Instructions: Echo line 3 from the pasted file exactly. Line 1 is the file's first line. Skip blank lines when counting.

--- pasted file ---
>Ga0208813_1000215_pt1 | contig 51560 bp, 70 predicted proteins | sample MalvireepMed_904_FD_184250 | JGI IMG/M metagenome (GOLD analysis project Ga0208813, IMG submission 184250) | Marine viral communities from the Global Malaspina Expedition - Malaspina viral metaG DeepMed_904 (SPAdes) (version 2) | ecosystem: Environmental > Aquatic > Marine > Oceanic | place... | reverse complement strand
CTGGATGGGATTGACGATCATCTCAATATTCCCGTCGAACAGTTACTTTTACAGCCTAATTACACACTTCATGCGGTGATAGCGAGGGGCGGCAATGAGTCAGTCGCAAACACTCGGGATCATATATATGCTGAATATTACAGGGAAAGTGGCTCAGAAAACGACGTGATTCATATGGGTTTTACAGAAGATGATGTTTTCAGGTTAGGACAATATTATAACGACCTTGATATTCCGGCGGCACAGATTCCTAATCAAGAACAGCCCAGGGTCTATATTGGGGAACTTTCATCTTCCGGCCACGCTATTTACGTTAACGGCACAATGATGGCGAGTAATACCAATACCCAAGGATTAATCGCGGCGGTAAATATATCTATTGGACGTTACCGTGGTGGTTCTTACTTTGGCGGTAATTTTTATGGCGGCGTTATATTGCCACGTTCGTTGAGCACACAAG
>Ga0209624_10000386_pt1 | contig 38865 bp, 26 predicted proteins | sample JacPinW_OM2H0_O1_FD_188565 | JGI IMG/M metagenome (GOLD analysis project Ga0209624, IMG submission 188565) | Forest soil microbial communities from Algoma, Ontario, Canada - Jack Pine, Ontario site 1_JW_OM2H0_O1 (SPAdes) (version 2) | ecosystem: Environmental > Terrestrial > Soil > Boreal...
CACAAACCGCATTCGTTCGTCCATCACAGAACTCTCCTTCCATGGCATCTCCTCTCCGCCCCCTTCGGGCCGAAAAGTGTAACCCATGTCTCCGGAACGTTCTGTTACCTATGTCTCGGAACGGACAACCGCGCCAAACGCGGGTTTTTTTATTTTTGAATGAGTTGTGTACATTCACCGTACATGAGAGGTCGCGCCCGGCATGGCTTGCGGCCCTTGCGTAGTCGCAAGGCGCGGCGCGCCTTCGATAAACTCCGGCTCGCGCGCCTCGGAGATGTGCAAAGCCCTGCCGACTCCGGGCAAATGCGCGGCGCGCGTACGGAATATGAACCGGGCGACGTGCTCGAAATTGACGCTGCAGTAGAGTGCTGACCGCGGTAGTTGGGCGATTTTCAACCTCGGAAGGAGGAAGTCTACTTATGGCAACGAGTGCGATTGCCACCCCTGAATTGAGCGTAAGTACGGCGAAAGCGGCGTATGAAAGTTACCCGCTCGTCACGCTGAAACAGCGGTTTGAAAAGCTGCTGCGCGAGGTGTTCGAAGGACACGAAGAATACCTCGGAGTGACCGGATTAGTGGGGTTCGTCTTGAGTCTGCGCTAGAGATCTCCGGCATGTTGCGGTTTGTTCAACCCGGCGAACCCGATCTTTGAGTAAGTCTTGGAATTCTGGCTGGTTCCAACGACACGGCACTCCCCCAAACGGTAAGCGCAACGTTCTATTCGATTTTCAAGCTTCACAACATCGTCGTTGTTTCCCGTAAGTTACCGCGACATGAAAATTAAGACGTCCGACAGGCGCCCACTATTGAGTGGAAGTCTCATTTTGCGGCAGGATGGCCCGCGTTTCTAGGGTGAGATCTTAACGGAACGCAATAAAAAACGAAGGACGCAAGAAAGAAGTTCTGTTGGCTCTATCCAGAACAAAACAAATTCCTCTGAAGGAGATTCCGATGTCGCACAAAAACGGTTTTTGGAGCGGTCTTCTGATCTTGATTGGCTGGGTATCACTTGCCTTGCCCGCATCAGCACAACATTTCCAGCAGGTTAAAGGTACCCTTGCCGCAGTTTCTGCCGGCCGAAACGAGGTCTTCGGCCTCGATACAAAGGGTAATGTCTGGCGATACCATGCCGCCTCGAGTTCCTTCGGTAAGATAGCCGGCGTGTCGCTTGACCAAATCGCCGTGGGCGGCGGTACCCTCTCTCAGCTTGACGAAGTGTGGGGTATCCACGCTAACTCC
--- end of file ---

>Ga0209624_10000386_pt1 | contig 38865 bp, 26 predicted proteins | sample JacPinW_OM2H0_O1_FD_188565 | JGI IMG/M metagenome (GOLD analysis project Ga0209624, IMG submission 188565) | Forest soil microbial communities from Algoma, Ontario, Canada - Jack Pine, Ontario site 1_JW_OM2H0_O1 (SPAdes) (version 2) | ecosystem: Environmental > Terrestrial > Soil > Boreal...